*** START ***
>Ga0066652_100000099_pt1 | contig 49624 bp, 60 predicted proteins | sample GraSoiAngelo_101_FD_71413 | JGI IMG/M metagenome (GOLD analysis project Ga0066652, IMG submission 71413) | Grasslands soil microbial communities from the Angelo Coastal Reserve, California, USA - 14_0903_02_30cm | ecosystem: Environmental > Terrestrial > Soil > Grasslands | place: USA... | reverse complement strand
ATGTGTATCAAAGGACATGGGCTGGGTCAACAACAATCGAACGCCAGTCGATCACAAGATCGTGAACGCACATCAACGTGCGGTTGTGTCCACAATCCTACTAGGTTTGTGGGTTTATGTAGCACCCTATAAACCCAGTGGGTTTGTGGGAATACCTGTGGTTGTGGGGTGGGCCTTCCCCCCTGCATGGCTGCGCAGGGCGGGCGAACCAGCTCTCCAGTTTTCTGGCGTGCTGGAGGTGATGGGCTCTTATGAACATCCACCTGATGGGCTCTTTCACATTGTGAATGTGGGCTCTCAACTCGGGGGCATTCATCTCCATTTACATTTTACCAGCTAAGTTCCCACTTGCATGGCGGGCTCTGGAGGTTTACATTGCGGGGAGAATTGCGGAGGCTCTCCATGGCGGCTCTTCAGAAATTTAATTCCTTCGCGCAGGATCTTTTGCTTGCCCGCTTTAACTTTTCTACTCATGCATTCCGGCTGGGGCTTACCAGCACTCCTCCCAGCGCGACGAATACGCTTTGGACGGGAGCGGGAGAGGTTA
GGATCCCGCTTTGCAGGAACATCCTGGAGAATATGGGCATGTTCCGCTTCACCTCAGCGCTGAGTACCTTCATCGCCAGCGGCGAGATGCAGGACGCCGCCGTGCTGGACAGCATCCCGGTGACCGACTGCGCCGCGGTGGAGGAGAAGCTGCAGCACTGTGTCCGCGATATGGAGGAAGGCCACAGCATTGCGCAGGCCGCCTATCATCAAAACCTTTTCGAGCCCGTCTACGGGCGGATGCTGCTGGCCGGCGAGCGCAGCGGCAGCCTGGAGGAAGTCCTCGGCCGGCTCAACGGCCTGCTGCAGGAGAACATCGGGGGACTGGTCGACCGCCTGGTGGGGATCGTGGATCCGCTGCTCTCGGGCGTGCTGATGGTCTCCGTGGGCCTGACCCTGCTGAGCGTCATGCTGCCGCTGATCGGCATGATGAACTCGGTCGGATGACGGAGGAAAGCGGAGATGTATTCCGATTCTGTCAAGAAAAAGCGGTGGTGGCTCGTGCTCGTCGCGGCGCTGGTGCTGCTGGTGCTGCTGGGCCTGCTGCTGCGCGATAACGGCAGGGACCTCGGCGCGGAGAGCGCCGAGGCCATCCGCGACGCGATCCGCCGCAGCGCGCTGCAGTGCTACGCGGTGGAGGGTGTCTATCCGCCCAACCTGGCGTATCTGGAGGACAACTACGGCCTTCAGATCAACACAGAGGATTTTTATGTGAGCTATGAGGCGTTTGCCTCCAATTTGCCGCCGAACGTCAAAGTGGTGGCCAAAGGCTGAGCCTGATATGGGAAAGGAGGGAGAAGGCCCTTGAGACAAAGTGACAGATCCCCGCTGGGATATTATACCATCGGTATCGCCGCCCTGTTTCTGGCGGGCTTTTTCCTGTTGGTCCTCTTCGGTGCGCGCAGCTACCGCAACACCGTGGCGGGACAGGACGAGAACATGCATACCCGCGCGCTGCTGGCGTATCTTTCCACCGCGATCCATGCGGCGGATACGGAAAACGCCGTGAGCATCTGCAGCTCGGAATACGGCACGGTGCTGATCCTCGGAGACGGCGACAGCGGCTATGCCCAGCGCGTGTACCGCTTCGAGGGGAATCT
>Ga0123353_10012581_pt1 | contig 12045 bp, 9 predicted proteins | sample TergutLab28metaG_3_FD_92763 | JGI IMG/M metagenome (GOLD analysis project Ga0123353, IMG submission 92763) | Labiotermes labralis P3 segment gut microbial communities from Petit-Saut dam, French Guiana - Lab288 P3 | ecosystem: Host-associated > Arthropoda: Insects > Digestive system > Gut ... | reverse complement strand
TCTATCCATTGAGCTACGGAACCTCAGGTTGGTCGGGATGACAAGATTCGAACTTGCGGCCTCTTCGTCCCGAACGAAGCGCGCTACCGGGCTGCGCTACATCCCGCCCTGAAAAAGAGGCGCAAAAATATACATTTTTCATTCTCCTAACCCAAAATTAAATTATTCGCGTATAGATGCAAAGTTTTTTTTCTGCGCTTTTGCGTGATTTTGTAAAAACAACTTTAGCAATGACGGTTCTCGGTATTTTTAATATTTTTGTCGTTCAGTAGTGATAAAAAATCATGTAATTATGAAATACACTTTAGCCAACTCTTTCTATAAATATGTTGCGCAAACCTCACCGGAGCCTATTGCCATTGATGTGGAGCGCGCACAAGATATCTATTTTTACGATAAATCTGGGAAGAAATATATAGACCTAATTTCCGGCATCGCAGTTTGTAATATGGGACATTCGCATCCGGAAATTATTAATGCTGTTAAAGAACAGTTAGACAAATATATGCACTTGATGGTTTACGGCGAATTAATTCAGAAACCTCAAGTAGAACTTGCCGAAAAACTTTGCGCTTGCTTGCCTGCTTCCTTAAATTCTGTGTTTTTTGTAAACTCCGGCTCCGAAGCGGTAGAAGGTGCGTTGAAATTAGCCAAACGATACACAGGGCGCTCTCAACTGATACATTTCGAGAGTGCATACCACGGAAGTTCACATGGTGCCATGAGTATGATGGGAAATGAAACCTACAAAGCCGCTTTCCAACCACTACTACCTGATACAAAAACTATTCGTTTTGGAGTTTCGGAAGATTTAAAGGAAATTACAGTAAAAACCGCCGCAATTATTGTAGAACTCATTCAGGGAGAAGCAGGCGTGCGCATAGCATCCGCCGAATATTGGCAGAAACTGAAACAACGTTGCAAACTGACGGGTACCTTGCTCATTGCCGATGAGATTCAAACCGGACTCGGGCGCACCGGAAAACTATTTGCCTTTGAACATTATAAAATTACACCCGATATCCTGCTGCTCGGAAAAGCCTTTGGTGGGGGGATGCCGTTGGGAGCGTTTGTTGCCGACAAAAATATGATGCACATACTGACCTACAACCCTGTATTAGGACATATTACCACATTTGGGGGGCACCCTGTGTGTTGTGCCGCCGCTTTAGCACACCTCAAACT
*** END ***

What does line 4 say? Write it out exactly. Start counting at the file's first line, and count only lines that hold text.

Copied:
>Ga0123353_10012581_pt1 | contig 12045 bp, 9 predicted proteins | sample TergutLab28metaG_3_FD_92763 | JGI IMG/M metagenome (GOLD analysis project Ga0123353, IMG submission 92763) | Labiotermes labralis P3 segment gut microbial communities from Petit-Saut dam, French Guiana - Lab288 P3 | ecosystem: Host-associated > Arthropoda: Insects > Digestive system > Gut ... | reverse complement strand